Experts share advice on beating "compassion fatigue" and staying constructive during disasters.
As Hurricane Rita bears down on Texas, the horrific images and stories from Hurricane Katrina are still fresh in our minds: desperate people unable to evacuate, pets left for dead, families split up and dispersed all over the country, jobs gone, homes destroyed. And it didn't help that initial relief efforts were disorganized and slow.
It's little wonder that many Americans well outside the hurricane zones are experiencing signs of depression and what some experts call "compassion fatigue." And it may not be over yet.
When Debra Yergen switched jobs, she got the cold shoulder from people she considered close friends.
Yergen had spent three years working at a community hospital in Washington state, but when she started her new position as director of communications for a regional medical center that competed with the hospital, her old work buddies disappeared -- presumably because she left for the competition.
"At first, I thought my friends were just busy," Yergen, now 40, says. "But when the holidays rolled...
One aspect of compassion fatigue is identification. You can see yourself in the same situation as the victims.
"Depression and posttraumatic stress syndrome are serious psychiatric illnesses," explains Michael Addis, PhD, associate professor of psychology at Clark University in Worcester, Mass., and author of Overcoming Depression One Step at a Time: A Guide to Medication-Free Recovery.
"Some of the reactions to the hurricanes may have similar symptoms, but I consider these reactions to be within the normal range of reactions to disasters of this magnitude."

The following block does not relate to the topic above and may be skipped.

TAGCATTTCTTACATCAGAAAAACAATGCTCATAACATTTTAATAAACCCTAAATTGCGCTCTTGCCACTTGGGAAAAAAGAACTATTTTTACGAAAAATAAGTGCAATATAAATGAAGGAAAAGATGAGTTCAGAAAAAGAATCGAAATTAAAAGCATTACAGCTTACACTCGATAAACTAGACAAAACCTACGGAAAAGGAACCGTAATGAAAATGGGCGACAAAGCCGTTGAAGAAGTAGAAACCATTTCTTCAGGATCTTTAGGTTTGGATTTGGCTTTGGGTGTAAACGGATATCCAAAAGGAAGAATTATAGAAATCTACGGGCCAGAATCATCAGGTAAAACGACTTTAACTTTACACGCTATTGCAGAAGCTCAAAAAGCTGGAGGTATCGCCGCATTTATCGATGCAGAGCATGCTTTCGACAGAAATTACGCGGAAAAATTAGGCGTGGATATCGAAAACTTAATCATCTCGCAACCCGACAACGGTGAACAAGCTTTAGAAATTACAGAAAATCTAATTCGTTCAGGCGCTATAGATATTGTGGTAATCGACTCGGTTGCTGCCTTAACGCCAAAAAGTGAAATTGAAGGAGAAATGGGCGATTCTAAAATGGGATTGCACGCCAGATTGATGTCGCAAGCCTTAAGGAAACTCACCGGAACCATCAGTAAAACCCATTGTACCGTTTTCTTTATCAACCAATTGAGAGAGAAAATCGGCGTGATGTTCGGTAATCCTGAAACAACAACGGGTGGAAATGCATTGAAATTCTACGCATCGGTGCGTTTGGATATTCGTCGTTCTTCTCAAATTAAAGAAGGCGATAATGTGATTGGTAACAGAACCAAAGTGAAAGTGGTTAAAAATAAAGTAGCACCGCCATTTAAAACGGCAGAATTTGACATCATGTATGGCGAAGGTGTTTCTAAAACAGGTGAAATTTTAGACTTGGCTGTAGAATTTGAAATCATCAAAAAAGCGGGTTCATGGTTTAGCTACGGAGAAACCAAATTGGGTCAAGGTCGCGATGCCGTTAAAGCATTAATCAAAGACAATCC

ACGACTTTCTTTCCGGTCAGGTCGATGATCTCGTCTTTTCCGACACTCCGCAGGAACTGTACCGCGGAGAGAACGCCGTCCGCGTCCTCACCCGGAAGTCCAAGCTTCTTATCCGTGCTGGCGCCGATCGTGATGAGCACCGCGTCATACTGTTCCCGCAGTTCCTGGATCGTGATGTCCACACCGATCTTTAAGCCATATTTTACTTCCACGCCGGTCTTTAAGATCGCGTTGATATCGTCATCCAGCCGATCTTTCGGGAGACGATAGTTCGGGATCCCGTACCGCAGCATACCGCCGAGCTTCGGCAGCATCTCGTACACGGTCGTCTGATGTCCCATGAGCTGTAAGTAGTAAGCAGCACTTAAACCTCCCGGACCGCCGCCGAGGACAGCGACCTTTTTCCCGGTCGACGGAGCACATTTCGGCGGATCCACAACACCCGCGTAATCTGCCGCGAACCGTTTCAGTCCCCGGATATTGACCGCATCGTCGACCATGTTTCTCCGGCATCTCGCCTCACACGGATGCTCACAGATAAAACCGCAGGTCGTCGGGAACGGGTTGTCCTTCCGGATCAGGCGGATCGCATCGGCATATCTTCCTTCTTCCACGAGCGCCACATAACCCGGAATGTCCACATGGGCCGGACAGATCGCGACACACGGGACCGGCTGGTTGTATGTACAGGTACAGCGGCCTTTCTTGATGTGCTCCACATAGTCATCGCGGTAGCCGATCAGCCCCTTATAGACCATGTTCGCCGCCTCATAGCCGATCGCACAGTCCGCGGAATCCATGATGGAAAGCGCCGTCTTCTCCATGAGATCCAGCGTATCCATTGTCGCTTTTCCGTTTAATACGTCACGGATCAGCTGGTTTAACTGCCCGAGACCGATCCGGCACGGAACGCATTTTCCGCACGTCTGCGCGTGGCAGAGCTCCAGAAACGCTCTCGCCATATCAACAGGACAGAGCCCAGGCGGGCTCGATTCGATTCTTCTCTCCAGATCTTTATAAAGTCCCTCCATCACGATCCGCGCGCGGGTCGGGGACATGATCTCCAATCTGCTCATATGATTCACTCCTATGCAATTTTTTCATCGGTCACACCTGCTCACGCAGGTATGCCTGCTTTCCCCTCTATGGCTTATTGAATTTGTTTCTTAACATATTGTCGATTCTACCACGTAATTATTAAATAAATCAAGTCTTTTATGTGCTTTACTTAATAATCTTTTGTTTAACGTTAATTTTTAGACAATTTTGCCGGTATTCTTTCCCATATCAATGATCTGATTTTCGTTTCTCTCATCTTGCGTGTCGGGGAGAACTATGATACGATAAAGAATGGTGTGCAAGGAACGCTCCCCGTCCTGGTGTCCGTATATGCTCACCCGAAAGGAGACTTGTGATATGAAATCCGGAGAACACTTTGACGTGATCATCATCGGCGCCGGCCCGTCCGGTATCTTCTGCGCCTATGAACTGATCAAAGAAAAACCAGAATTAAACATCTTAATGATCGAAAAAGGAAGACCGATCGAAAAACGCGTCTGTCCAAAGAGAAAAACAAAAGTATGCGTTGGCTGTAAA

In other words, you are not outside the box on what you are feeling.
"Katrina overran us with no warning," explains Beverly Smallwood, PhD, a psychologist in private practice at the Hope Center in Hattiesburg, Miss. "The effects blossomed out all over the country."
People have a deep-seated fear of losing everything, says Smallwood, who is involved in the recovery in Mississippi. "It's like the fear of death. You can't think about it all the time or you couldn't go on, but with Katrina it was raised."
"Some disasters just enter the national psyche," agrees Dana E. Lightman, PhD, author of Power Optimism: Enjoy the Life You Have. "These are things you just cannot believe at first."
Symptoms of Compassion Fatigue
Some people report sleeping poorly in the month since Katrina. Or awakening with the nagging feeling that something bad happened and taking a second to identify what it was.
Smallwood identifies some other reactions:
You may feel odd or different all day.
You may withdraw or feel numb or blah, which is actually a protective device.
You may experience nightmares of being powerless or stumbling through a destroyed landscape.